Madness Control

There are not enough officers and investigators to scan the Internet and discern what's a viable threat.

Jon AdlerJon Adler

In considering the recent school massacres, we should avoid falling victim to the faulty premise of solving a complicated problem by eliminating a physical thing. Guns are not the cause of school shootings. The solution is madness control, not gun control.

Historically, the profession most knowledgeable about violent behavior and mental illness has been the least cooperative with law enforcement. If we are to stop school violence, then that must stop. This doesn't mean that we compromise anyone's right to medical privacy. But the mental health profession has the means to cooperate with law enforcement and not simply hide behind their privacy alibi.

Contrary to the know-it-alls who proclaim after a school shooting that the "writing was on the wall," the world has evolved and there are over a million walls in cyberspace. There are not enough officers and investigators to scan these walls and discern what's a viable threat. The same critics who ridicule law enforcement for failing to identify the Internet-driven rants of school shooters also accuse law enforcement of "Big Brother" cyber spying. Unless the Internet service providers want to implement algorithms to identify language threads that may reveal the next school shooter, law enforcement will not have the capacity to randomly police the cyber posting madness.

However, there isn't anything stopping the mental health experts from analyzing the cyber posts of prior school shooters and creating a behavioral assessment to assist law enforcement. If the mental health experts evaluate all the school massacre attackers, they might be able to identify and document common behavioral traits. For example, the assailants tend to be socially withdrawn males. Oddly enough, the fact that the attackers tend not to be physically imposing leads to no one perceiving them as a serious threat. So how can the behavioral experts help law enforcement identify prospective mass attackers in advance and develop meaningful intervention?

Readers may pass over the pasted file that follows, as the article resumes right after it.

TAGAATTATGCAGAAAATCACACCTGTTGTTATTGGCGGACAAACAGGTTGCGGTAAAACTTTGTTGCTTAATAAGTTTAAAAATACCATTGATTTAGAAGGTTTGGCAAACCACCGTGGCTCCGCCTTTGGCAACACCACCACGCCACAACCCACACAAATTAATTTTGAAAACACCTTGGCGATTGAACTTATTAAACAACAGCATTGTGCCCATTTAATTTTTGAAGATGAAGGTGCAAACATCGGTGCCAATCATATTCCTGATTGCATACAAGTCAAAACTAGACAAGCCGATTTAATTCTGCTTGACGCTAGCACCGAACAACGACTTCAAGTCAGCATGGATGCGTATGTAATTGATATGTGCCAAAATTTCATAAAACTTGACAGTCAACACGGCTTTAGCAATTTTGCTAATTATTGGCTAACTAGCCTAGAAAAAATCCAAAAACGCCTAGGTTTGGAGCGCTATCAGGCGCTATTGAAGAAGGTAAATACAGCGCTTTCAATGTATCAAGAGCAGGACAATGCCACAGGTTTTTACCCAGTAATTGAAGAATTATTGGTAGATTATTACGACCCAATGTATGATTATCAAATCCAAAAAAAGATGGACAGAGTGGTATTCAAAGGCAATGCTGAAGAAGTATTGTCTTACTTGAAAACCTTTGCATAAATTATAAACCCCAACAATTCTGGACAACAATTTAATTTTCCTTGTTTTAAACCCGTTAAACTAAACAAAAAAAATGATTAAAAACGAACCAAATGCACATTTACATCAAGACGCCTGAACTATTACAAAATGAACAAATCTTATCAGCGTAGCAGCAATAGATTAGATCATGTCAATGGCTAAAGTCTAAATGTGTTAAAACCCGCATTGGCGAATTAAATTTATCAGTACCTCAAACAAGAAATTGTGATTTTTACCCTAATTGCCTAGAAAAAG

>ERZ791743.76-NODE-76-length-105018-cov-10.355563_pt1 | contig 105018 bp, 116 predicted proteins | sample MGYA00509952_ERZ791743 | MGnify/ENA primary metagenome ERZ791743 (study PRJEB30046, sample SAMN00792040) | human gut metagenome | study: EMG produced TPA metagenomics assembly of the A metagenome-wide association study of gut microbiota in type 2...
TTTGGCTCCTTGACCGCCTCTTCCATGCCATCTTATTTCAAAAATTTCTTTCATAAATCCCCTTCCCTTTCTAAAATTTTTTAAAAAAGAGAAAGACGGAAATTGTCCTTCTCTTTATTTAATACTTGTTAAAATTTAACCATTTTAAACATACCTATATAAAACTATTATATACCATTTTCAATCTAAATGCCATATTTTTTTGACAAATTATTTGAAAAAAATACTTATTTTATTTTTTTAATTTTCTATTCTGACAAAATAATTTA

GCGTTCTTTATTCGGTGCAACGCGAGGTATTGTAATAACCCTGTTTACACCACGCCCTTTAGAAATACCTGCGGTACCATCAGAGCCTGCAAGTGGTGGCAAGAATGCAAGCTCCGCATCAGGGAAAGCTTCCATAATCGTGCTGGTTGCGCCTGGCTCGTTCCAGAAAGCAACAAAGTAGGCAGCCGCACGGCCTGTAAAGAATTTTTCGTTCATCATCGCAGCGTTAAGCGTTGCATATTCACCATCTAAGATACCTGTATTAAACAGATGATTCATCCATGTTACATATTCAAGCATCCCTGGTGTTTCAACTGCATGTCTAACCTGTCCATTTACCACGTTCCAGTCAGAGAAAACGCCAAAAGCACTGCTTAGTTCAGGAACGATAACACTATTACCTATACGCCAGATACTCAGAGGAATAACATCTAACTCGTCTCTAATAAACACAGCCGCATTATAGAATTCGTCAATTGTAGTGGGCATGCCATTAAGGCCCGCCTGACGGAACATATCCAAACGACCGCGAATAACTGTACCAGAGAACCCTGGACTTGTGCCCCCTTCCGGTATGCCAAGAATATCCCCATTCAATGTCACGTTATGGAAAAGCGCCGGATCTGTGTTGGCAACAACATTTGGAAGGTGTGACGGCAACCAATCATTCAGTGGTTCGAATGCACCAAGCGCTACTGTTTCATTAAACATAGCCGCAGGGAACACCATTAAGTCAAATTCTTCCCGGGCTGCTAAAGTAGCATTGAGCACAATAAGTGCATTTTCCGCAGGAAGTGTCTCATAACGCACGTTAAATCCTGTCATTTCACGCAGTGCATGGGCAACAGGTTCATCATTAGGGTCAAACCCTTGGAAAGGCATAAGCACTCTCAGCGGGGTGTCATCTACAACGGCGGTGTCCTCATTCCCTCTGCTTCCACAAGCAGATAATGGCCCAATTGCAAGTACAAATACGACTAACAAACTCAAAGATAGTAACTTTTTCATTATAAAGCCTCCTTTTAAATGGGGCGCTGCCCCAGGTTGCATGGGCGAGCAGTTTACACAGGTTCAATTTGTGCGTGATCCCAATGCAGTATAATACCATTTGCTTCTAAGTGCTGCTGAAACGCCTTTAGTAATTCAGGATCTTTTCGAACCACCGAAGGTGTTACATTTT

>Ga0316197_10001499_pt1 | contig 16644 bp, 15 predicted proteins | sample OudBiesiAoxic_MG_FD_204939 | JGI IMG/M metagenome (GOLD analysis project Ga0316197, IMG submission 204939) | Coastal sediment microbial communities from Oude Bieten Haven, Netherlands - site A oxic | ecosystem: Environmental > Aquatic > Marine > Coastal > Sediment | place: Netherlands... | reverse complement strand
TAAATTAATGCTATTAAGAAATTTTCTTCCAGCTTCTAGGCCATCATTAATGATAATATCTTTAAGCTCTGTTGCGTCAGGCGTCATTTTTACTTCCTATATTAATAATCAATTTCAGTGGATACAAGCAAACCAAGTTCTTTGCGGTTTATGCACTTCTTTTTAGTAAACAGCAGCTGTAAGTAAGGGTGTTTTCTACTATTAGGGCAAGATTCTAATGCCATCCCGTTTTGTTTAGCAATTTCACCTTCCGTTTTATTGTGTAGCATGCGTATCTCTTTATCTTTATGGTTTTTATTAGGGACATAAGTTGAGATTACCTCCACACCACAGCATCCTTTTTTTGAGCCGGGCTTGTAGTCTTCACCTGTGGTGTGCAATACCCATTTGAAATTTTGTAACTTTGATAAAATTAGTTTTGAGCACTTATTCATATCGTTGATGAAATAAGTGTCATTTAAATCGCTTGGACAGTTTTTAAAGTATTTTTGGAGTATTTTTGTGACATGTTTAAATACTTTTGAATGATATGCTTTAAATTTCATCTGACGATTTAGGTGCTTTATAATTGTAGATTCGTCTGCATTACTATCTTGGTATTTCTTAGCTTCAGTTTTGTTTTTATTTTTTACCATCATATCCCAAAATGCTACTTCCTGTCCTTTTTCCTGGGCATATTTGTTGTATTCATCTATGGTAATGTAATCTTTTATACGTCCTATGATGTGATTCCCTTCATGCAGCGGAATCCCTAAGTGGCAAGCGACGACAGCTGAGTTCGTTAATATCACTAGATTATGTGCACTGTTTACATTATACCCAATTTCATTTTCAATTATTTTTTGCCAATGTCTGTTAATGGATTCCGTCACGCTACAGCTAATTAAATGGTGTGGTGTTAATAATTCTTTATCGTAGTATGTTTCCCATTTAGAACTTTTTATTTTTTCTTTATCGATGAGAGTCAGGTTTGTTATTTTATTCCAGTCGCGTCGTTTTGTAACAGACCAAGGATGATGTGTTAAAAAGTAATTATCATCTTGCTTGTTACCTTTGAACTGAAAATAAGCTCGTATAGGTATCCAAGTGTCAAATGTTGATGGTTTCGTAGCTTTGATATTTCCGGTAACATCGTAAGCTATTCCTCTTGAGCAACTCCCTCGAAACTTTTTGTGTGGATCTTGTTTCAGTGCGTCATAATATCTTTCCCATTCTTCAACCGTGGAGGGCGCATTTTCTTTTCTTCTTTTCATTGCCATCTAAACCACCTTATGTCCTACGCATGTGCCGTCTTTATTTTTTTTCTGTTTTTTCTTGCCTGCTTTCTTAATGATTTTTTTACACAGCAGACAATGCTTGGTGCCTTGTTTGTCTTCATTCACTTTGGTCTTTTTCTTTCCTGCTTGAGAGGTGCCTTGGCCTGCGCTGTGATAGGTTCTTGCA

Some school districts have already created teams to help identify and assess anonymous or known source tips of prospective violent students. These teams are comprised of school officials, school resource officers, mental health professionals, and community leaders. Using the collective capacity of these teams, the districts have devised protocols for assessing and responding to identified threats. This approach is the most inspiring form of a prospective antidote for preventing school massacres: identify the madness and seek to treat it before it detonates.

Structured anonymous reporting systems are important, and they create a channel for students and/or adults to provide information to the school threat assessment teams. The challenge lies in the teams being able to objectively assess a high volume of tips and discern what may be credible information to act upon. Mental health professionals should play a pivotal role in helping to assess the information reported and the student that it relates to.

It's not simply a matter of asking students if they have access to their parents' weapons or their own. A student stricken with mental illness may also have access to the keys to a vehicle, but snatching the keys to avoid a ramming attack will not eliminate their madness or their means to inflict harm.

The school threat assessment team may have to provide virtual smelling salts for the parents of the identified student to ensure they're fully engaged with the child's suspect behavior. The solo law enforcement approach may not work in this regard, so having the mental health professionals engage with the parents should help initiate a therapeutic approach. The long-term goal is to identify the impacted student and then substantive sustained treatment. This will entail a commitment by the parents to stay the course in pursuit of their child's mental wellness.

Unfortunately, there is no penicillin for madness, so we also need to safeguard our schools with a sustained law enforcement presence. We should all embrace the need for school hardening assessments and the value of utilizing emerging technology to better protect our school children. Whether it's high-resolution video, app-driven attacker alerts, or ballistic enhancement for entrances, we need to invest in our children's safety. Hoping for the best will not suffice, nor will placing unrealistic demands on law enforcement.

We need to do better than teach children to "Run, hide, fight" when confronted with a horrible situation. Let's intercept the madness so children can "sit, relax, and learn."

Jon Adler is the president of the Federal Law Enforcement Officers Association Foundation.

About the Author
Page 1 of 2362
Next Page